|All 2023 grant funds must be spent||December 31, 2023|
|2024 grant funds distributed||December 31, 2023|
|2024 Ready to Read projects begin||January 1, 2024|
|Applications for 2025 Ready to Read grants open||July 1, 2024|
|2025 Ready to Read applications due||August 31, 2024|
|2024 Ready to Read reports due||December 1, 2024|
|All 2024 grant funds must be spent||December 31, 2024|
Ready to Read Applications are open from July 1st to August 31st. Grant applications are only accepted online. For detailed application instructions, please see the Application Guidelines Step by Step.
Youth Services Consultant Greta Bergquist will initially review and recommend applications for approval to the State Library Board at their Fall meeting. Incomplete applications may be returned to libraries for resubmission before October 1st. The State Library Board convenes in the Fall and will approve Ready to Read projects.
2024 Ready to Read Applications will be evaluated based on the following criteria:
• Proposed activities support youth achieving the targeted outcome/s.
• Proposed activities support caregivers achieving the targeted outcome/s.
• Ways to measure progress toward outcome/s are clearly described and are an accurate way to assess progress.
• Project partners contribute significantly to the project.
• The budget is clear, sufficient, and grant-related costs are allowable under state guidelines.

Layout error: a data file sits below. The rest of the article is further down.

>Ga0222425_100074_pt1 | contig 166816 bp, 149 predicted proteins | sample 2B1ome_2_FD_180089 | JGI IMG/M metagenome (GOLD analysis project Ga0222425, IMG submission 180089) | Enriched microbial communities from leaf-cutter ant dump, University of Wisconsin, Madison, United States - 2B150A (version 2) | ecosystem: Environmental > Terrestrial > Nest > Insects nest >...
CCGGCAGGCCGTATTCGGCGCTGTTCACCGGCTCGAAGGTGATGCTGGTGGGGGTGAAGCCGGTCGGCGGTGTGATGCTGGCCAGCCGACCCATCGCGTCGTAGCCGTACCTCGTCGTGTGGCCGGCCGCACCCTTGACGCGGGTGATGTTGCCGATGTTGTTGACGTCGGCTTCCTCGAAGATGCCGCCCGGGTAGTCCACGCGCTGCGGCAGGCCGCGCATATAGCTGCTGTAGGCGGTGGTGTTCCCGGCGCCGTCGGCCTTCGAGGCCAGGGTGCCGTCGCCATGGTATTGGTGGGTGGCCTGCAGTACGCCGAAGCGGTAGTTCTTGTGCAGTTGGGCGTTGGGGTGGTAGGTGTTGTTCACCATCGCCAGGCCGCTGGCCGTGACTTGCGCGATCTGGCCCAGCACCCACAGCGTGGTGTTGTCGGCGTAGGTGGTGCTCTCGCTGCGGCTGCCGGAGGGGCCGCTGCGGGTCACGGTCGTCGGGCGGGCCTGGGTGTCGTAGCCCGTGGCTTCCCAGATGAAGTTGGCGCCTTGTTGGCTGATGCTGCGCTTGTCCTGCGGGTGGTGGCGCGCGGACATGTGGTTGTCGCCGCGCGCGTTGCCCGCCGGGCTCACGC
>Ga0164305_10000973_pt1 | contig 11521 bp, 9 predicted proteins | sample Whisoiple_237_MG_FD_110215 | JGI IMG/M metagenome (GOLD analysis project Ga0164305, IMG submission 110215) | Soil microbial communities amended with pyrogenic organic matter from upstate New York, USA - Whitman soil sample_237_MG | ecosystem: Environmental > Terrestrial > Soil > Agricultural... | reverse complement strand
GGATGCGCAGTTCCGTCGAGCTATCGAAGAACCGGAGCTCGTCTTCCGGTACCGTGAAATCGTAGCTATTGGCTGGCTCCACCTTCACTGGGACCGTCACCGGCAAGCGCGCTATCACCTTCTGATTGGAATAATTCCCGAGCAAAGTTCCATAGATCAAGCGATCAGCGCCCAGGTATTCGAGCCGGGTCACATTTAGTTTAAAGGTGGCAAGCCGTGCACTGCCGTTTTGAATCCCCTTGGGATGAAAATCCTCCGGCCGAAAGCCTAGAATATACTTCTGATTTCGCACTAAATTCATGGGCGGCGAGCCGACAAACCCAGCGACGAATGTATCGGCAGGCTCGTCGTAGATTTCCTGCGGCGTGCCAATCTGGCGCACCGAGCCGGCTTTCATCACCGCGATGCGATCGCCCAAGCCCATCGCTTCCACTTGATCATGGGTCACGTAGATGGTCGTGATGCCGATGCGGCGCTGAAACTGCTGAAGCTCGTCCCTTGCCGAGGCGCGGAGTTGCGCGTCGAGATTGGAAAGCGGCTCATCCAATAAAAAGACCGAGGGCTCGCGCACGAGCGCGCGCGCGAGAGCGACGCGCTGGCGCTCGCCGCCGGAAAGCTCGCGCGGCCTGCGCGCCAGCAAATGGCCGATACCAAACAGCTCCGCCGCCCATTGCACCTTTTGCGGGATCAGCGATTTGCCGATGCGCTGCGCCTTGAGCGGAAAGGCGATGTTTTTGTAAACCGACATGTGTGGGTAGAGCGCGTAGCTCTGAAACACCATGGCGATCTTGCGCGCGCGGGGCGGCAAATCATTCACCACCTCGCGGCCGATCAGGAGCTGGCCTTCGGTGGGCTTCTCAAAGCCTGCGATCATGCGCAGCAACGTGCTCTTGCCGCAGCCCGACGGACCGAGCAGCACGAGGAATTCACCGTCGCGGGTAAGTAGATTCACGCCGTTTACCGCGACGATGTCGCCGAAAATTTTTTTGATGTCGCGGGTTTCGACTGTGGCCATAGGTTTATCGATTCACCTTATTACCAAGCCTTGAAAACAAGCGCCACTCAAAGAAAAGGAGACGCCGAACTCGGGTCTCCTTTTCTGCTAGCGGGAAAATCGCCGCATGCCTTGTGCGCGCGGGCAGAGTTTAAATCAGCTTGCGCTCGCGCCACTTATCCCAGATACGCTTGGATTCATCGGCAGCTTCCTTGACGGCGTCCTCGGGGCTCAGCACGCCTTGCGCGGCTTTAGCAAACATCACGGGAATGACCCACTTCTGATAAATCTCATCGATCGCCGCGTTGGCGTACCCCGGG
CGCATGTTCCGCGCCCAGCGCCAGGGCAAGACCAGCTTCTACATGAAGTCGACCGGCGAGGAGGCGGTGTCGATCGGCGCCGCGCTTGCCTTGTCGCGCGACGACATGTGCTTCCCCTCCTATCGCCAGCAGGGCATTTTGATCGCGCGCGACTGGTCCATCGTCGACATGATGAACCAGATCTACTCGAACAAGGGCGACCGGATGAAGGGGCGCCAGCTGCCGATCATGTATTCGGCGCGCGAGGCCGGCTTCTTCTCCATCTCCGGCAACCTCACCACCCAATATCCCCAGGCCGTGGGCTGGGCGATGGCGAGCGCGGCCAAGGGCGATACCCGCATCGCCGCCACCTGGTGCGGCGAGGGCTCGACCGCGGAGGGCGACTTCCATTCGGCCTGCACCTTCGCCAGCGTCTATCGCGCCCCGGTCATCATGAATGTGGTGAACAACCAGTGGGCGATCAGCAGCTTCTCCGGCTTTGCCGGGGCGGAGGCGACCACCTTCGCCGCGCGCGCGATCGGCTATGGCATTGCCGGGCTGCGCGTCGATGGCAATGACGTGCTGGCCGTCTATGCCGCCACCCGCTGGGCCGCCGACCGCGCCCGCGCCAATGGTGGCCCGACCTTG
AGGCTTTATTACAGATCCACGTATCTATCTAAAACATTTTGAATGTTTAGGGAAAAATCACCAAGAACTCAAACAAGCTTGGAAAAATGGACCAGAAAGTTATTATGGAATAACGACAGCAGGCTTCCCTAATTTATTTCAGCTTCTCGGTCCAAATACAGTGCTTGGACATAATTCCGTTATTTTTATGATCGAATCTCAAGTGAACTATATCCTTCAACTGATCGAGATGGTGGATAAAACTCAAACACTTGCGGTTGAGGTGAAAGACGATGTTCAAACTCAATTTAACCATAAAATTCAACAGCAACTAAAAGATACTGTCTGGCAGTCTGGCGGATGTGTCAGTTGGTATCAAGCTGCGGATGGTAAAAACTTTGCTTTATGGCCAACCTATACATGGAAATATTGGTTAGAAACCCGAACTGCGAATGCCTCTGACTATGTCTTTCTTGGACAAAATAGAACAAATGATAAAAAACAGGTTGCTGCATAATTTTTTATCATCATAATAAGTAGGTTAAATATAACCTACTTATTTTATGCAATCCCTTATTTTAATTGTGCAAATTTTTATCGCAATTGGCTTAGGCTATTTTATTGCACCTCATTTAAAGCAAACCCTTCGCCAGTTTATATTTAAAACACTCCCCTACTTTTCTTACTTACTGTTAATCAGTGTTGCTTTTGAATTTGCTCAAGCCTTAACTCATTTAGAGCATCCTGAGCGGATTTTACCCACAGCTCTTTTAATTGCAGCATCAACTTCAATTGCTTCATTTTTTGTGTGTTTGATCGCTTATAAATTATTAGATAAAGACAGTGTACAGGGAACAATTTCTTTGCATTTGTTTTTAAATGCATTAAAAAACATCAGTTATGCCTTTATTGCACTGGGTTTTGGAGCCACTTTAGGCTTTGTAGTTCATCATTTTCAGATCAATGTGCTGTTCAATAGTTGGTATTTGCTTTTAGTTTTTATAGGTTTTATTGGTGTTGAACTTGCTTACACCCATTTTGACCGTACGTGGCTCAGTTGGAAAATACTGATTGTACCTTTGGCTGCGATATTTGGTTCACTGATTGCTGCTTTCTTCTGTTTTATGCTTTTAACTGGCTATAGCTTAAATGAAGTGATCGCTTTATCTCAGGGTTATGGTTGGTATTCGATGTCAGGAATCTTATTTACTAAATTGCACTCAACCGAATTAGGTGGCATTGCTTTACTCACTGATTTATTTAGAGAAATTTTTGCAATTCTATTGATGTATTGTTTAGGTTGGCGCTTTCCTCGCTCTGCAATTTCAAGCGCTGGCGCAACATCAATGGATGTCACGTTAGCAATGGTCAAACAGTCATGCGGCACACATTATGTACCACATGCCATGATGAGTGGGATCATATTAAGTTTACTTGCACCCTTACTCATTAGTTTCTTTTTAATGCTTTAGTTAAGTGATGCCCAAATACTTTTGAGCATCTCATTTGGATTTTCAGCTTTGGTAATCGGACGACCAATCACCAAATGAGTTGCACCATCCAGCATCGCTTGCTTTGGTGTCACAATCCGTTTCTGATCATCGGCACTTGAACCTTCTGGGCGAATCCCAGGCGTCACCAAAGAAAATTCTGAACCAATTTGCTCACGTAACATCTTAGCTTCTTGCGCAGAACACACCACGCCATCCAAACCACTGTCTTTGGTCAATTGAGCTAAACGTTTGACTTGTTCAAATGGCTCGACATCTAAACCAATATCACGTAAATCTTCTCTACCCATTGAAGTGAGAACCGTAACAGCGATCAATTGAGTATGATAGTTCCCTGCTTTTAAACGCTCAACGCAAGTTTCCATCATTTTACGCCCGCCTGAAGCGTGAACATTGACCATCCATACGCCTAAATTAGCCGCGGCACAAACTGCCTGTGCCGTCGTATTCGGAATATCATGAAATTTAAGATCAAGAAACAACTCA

Please reach out to State Library staff for any questions or ideas you have, we are happy to talk through a project idea.
Please keep us up to date with any changes to staffing that will impact this process. In your library’s online profile, you can log in to change the name of previous grant coordinators and/or add anyone else you’d like us to keep in contact with. If you would like help with this, please let us know by sending an e-mail to email@example.com.
All Ready to Read grants are based on the population each library serves and the geographic area each library’s service area covers, so grant amounts are set at specific amounts each year. The lowest grant amount is $1000, and the largest is typically awarded to Multnomah County Library. For example, in 2018, Multnomah County Library served 129,586 youth ages 0-14 and received a Ready to Read grant amount of $111,321. See the 2023 Grant Amounts above to see how much is allocated for each library.
The range of allowable expenditures is quite large, from giveaway books to technical equipment. However, there are also things which state funds generally cannot be used for, including any design work of Summer Reading materials. (These are provided to all libraries through access to the statewide summer reading program, which includes graphic design materials.) If you are unsure about a proposed grant-related cost, please ask!
We do not require projects to match grant requests with local or in-kind funding. However, it is always good to include these resources in your grant application budget. This demonstrates that you have either found partners for your project (in the form of cash or in-kind support) or have thought deeply about the sometimes hidden costs of projects. Additionally, sharing your local and in-kind funding helps calculate the leverage Ready to Read funds have in their communities, which in turn helps demonstrate their value.